Picross, also known as nonograms, has been around for a while in both print and in video game format, the first of the latter coming in the form of Mario’s Picross on the original Game Boy back in 1995. The goal of Picross is simple; create a picture within a grid of blocks by using the numbers next to the rows and columns as guides. Each number represents how many consecutive blocks in that row or column should be filled in. If multiple numbers exist for a row or column there will always be at least one empty square between each set of filled in blocks. Nintendo has recently released a new version of the game called Pokemon Picross, so let’s see if it’s as good as the past games.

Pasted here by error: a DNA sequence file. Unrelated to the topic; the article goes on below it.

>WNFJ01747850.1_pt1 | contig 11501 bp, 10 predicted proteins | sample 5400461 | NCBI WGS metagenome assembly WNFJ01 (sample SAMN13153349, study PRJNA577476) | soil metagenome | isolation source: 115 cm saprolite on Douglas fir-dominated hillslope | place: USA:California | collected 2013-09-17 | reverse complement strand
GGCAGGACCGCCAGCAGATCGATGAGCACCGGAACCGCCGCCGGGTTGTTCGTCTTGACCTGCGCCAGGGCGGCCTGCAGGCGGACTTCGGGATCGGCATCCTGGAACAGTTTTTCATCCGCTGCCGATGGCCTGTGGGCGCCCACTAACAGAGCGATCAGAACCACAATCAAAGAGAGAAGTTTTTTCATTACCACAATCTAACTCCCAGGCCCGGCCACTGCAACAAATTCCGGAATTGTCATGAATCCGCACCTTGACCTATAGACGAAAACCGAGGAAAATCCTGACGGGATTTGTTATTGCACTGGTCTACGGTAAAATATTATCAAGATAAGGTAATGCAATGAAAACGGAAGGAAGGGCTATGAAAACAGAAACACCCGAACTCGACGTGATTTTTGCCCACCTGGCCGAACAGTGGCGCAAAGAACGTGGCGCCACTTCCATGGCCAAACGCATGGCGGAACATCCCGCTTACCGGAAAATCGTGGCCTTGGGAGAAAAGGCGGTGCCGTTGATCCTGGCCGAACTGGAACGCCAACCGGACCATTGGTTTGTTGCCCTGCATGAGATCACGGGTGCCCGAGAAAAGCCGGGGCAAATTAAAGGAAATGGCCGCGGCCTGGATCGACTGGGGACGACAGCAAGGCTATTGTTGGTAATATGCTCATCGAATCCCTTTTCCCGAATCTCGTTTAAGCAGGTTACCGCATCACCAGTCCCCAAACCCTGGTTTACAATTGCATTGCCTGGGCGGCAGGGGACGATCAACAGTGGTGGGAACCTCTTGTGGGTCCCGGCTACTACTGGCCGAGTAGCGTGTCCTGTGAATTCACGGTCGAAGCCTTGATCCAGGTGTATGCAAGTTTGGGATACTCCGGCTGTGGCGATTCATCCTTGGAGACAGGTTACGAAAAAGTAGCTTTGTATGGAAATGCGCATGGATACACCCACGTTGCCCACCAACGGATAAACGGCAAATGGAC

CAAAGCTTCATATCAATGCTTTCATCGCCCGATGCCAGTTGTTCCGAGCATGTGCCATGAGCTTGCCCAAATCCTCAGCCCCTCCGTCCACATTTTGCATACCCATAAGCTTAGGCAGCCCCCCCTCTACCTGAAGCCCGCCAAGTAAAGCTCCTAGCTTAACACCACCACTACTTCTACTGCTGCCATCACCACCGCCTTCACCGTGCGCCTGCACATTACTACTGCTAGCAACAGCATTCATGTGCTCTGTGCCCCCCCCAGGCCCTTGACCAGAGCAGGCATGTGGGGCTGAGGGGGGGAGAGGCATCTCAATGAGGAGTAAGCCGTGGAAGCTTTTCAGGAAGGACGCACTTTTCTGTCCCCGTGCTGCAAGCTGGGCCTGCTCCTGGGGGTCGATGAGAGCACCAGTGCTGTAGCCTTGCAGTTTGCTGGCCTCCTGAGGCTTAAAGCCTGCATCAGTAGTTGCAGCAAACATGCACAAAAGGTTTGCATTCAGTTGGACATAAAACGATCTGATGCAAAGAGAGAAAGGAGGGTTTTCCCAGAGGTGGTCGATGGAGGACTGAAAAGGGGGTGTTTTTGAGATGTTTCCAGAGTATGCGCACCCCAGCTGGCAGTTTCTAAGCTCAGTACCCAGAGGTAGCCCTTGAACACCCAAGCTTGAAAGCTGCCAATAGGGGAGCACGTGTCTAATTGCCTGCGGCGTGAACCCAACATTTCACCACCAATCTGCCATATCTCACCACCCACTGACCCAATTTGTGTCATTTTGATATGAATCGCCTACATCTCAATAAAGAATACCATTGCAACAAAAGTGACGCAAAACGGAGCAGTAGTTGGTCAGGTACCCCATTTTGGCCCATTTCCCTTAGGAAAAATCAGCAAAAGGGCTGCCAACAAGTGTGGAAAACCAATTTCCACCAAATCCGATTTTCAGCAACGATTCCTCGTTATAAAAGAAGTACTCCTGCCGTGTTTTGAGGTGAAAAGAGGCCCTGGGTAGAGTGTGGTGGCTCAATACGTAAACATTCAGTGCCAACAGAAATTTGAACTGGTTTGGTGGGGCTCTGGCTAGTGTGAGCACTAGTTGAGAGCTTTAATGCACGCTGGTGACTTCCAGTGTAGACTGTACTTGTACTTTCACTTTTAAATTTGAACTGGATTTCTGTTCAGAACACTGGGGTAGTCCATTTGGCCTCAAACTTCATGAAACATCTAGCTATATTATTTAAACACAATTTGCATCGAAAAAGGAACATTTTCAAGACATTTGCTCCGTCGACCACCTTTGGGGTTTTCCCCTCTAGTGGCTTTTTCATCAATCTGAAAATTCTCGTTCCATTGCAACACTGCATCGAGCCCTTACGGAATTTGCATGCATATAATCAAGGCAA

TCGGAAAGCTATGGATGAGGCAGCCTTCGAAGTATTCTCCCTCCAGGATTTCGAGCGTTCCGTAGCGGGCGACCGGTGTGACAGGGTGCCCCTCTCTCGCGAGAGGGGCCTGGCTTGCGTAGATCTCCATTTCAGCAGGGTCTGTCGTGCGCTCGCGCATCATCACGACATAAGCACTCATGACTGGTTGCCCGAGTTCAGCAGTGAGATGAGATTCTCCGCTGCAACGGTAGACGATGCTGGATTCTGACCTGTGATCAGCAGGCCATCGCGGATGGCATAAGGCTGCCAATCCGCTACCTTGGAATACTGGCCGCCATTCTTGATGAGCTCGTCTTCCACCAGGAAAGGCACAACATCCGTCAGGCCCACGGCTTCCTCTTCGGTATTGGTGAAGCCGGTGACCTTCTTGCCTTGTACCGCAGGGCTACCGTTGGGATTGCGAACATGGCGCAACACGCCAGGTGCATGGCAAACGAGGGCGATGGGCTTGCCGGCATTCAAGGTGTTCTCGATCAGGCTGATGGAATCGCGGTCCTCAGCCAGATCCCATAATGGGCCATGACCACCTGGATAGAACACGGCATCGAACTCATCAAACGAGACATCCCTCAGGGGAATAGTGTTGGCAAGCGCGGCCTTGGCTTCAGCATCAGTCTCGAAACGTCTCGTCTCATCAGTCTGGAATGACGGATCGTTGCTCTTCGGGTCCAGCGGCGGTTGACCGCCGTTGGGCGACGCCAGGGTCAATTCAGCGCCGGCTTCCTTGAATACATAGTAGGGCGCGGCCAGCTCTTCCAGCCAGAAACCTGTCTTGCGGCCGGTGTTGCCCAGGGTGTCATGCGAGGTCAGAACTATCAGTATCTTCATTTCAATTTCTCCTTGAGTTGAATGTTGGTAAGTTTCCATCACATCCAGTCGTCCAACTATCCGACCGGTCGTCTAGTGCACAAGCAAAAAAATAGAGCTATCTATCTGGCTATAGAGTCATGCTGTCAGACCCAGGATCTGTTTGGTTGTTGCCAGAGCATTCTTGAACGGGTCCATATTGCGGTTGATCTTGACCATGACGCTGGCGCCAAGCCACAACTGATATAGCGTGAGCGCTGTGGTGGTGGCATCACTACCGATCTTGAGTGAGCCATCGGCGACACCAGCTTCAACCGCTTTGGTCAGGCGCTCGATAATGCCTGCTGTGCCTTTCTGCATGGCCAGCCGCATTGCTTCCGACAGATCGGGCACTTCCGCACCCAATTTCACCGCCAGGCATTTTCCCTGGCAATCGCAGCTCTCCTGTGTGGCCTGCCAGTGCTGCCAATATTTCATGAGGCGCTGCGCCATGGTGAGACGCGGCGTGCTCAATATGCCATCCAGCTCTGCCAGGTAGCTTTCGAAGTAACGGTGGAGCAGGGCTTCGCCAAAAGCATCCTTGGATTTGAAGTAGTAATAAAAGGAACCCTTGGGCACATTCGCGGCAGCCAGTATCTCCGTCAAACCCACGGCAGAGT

When you first start the game you get a tutorial on how Picross works in general, mainly just a few simple puzzles to get you started. After that you move onto the real thing by creating pictures of different Pokemon. After you complete a picture of a Pokemon you “capture” it and add it to your team. This is where the game begins to separate itself from standard Picross as each Pokemon has a unique ability it can use during puzzles. There are around a dozen or so abilities and each one is typically tied to a couple different types of Pokemon (ie. Blue Force is used by water and ice type Pokemon). Each Pokemon’s ability can be used a certain number of times per puzzle, some can automatically be used at the start of a puzzle or during it while others you have to active yourself. There is also a restriction on how big the puzzle can be for you to use the ability, and some Pokemon have a cooldown on their abilities, typically an hour or so.